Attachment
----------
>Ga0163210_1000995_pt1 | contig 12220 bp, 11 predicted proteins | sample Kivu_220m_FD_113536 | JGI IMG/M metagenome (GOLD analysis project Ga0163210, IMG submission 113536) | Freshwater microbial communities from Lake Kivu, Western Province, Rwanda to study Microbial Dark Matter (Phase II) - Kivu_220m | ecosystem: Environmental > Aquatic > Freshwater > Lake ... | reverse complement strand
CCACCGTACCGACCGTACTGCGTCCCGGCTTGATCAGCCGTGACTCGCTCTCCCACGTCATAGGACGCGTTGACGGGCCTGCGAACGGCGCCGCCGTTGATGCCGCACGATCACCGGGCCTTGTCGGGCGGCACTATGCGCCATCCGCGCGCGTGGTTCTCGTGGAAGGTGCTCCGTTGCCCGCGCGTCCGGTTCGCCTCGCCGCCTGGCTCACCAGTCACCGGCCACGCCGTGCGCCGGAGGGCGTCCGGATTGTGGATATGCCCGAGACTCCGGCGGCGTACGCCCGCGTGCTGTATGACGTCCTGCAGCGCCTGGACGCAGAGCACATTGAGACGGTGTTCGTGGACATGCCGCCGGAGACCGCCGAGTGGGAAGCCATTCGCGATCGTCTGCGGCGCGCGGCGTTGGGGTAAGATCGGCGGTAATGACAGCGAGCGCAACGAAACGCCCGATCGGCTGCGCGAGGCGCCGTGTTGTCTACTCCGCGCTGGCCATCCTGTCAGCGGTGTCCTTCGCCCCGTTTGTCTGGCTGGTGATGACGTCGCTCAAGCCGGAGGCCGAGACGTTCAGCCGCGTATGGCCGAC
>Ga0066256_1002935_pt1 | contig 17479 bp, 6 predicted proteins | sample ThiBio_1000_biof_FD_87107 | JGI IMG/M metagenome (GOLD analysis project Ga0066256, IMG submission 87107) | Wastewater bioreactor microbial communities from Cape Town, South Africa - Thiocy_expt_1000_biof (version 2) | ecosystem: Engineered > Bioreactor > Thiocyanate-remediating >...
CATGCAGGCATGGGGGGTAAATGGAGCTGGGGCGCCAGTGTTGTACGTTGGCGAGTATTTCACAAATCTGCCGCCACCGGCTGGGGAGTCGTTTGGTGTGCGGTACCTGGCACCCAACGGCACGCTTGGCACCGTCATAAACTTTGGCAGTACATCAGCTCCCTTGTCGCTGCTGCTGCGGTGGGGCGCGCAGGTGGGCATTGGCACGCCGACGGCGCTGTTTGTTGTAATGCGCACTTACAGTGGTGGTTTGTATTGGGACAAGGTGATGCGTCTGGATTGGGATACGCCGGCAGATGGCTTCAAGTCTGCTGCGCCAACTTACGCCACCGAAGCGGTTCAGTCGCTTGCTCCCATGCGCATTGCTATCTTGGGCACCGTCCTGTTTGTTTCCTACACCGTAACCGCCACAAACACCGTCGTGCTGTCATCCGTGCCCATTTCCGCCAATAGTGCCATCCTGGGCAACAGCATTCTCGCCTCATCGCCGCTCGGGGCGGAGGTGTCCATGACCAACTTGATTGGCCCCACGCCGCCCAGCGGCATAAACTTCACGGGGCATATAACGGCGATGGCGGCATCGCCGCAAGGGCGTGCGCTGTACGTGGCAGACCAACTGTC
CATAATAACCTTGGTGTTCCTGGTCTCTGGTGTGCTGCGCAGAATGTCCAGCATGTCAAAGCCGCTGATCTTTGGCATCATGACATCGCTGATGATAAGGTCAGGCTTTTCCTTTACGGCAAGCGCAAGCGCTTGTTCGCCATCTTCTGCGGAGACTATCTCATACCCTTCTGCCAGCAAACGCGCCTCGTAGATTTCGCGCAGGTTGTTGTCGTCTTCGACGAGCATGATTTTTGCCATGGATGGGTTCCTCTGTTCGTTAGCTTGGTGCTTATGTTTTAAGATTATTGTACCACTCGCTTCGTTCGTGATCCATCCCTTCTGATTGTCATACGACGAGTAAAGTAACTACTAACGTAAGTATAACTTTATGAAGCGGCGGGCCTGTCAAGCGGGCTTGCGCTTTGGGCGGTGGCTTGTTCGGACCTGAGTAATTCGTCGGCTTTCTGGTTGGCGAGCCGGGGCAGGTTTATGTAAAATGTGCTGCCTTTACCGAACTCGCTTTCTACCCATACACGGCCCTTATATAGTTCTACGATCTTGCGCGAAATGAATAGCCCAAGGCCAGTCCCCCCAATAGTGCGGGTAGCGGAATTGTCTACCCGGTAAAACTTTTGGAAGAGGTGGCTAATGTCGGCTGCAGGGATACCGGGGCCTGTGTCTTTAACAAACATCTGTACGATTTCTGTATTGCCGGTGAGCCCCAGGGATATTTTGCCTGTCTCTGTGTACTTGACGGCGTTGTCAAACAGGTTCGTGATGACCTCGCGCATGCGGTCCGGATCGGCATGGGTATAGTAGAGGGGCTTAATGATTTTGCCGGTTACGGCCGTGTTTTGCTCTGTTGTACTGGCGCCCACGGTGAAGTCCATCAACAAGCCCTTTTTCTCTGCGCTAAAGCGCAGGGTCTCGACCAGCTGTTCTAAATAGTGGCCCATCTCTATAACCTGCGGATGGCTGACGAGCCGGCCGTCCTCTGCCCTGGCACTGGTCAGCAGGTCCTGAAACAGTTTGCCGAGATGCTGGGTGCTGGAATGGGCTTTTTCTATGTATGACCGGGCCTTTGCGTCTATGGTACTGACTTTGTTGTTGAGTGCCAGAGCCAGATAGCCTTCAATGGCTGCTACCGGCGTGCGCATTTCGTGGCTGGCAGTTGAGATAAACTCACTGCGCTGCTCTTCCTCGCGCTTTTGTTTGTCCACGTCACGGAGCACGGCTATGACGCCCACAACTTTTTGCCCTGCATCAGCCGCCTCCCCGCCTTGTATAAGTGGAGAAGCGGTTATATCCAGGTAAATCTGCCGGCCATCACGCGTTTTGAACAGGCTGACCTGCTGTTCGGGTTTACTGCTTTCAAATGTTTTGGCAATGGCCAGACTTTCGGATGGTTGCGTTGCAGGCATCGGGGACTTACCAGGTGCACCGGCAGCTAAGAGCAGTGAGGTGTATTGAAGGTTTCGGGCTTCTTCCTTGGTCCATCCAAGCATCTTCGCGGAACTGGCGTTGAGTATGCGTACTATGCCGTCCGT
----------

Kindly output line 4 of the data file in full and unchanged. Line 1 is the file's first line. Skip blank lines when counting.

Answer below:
CATGCAGGCATGGGGGGTAAATGGAGCTGGGGCGCCAGTGTTGTACGTTGGCGAGTATTTCACAAATCTGCCGCCACCGGCTGGGGAGTCGTTTGGTGTGCGGTACCTGGCACCCAACGGCACGCTTGGCACCGTCATAAACTTTGGCAGTACATCAGCTCCCTTGTCGCTGCTGCTGCGGTGGGGCGCGCAGGTGGGCATTGGCACGCCGACGGCGCTGTTTGTTGTAATGCGCACTTACAGTGGTGGTTTGTATTGGGACAAGGTGATGCGTCTGGATTGGGATACGCCGGCAGATGGCTTCAAGTCTGCTGCGCCAACTTACGCCACCGAAGCGGTTCAGTCGCTTGCTCCCATGCGCATTGCTATCTTGGGCACCGTCCTGTTTGTTTCCTACACCGTAACCGCCACAAACACCGTCGTGCTGTCATCCGTGCCCATTTCCGCCAATAGTGCCATCCTGGGCAACAGCATTCTCGCCTCATCGCCGCTCGGGGCGGAGGTGTCCATGACCAACTTGATTGGCCCCACGCCGCCCAGCGGCATAAACTTCACGGGGCATATAACGGCGATGGCGGCATCGCCGCAAGGGCGTGCGCTGTACGTGGCAGACCAACTGTC